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Peach Brown Rot

Stop the rot

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JUSTIN RUSSELL gives the low down on the fungal disease brown rot, and suggests some simple control measures.

The bane of backyard stonefruit growers in Australia, besides the dreaded fruit fly, is brown rot. It’s a fungal disease that looks as bad as it sounds, manifesting as a brown mouldy blotch on fruit skins that gradually expands and causes the fruit to spoil. Like most fungal diseases, it thrives in humid weather. Long, warm wet spells perfectly suit the development of the fungus, and it’s not uncommon for an entire crop to be infected.

In my garden, brown rot has only become an issue in the last few wet summers, and I’ve found that it has a special love for peaches. Problem is, I love them more, and I’m not prepared to share. Our early peaches from an old, mangey, un-named tree down the front were magnificent this year, thanks largely to the weather. We had a warm, dry spring, followed by hot, dry weather in early summer – exactly the kind of conditions that produce brilliant peaches unblemished by fungal disease.

But in recent days, the weather has taken a dramatic about-face. We’ve just experienced a massive deluge with incessant rain and high humidity for the better part of a week. And guess what? Our late peaches have developed the mouldy calling card of brown rot.

This is despite my best efforts. I’ve been vigilant about cleaning up any mummified fruit and in winter I sprayed all of my stone fruit trees with organic approved lime sulphur. I prune my trees to let light and air into the canopy, and they’ve been planted in a position that’s exposed to drying breezes. All to no avail. Sometimes the weather simply gets the better of you.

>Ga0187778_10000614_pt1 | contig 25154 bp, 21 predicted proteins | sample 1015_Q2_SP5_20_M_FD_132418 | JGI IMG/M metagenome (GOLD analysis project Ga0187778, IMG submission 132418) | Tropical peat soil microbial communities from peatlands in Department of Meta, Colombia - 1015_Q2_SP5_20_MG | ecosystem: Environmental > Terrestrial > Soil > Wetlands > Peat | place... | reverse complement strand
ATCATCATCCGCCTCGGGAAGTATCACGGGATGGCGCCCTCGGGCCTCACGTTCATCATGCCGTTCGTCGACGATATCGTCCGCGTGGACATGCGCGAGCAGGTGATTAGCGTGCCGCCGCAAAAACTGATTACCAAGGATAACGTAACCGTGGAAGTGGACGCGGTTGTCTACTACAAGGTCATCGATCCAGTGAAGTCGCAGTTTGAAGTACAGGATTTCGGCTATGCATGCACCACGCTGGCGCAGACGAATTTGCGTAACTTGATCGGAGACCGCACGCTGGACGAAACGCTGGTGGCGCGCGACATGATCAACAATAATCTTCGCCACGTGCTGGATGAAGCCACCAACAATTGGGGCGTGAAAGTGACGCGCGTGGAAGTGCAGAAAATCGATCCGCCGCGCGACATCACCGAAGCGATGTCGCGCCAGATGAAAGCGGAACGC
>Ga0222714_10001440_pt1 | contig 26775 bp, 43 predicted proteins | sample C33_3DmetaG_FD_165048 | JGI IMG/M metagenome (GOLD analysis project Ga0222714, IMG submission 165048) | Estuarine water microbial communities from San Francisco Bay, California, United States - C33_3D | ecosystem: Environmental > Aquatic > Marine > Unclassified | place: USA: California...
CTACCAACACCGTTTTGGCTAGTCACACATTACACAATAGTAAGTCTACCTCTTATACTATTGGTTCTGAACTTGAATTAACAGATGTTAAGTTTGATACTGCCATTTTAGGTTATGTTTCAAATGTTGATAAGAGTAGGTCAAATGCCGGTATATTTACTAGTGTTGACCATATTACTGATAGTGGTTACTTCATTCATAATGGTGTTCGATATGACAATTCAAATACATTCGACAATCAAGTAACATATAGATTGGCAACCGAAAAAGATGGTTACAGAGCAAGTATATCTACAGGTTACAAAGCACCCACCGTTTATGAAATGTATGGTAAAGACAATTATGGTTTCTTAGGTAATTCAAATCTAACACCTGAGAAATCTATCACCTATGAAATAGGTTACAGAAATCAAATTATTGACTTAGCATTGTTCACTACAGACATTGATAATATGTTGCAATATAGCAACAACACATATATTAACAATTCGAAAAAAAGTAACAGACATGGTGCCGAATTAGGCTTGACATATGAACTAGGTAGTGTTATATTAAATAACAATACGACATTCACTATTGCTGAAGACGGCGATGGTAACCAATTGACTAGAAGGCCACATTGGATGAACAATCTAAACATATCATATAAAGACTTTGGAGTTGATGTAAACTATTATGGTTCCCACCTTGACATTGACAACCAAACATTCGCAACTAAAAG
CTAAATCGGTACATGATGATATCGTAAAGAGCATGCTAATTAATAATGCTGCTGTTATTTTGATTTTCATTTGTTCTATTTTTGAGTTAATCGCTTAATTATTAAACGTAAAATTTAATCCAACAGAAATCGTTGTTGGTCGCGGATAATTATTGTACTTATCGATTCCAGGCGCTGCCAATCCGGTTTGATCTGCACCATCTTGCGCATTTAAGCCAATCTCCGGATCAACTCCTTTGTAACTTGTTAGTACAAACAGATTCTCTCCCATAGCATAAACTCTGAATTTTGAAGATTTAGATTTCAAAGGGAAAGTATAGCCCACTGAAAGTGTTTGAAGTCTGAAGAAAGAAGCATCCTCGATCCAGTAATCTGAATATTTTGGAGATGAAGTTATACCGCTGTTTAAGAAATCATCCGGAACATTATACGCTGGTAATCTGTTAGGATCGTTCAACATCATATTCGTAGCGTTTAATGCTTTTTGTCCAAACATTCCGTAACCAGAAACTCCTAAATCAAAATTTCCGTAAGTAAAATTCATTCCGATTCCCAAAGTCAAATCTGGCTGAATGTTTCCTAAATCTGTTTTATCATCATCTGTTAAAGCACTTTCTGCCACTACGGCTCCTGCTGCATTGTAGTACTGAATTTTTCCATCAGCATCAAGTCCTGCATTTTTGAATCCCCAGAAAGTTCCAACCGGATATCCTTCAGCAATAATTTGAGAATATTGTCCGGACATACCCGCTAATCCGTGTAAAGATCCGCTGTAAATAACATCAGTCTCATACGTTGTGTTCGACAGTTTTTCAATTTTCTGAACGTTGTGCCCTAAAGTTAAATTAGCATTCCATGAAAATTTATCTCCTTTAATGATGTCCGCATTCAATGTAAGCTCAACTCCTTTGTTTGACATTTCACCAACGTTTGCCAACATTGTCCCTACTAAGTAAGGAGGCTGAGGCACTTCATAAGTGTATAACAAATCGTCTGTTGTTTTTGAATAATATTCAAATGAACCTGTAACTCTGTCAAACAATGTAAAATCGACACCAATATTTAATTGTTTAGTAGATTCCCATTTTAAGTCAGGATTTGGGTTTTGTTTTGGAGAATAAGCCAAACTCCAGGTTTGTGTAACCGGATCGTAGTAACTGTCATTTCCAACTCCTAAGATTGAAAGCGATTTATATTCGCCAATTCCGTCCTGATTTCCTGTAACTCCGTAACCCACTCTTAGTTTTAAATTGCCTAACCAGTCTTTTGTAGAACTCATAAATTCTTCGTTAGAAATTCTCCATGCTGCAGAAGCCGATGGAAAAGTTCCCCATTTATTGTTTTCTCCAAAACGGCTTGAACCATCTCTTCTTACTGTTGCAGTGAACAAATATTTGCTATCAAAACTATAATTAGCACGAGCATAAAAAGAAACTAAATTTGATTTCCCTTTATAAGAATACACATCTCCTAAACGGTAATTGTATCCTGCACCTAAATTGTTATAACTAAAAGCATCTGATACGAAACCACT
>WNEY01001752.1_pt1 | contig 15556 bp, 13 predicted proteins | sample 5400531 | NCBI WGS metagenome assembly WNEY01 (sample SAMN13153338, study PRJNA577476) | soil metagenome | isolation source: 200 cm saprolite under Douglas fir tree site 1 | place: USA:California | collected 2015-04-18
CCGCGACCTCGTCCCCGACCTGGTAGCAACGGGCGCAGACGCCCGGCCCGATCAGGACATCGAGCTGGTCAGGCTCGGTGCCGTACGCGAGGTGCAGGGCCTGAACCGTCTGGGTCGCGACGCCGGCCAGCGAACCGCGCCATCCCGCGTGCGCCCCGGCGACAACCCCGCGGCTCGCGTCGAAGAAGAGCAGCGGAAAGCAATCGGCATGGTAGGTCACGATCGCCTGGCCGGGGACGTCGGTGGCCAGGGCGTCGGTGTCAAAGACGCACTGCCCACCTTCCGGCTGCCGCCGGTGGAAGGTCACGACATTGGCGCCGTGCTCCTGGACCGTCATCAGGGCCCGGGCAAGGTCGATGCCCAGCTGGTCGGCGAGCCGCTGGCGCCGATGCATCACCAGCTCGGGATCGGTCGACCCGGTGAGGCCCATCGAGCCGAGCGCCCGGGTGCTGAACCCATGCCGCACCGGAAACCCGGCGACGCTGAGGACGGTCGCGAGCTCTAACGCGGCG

It’s too late now, of course, to control the fungus. We’ll just have to resort to cutting the bad bits out of individual pieces of fruit, and maybe turn anything that’s not quite ripe into jam. But I can be better prepared for next summer. When the trees become dormant I’ll again spray them with lime sulphur, then follow up a month later with a second spray. To really provide the best chance of clean fruit, I’ll spray a third time, just as the flower buds are about to burst, with organic approved copper hydroxide.

It’s hard to beat the chin dribbling experience of eating a tree ripened peach. With a bit of effort on my part, and some co-operation from the weather, I’m hoping for a better harvest next summer.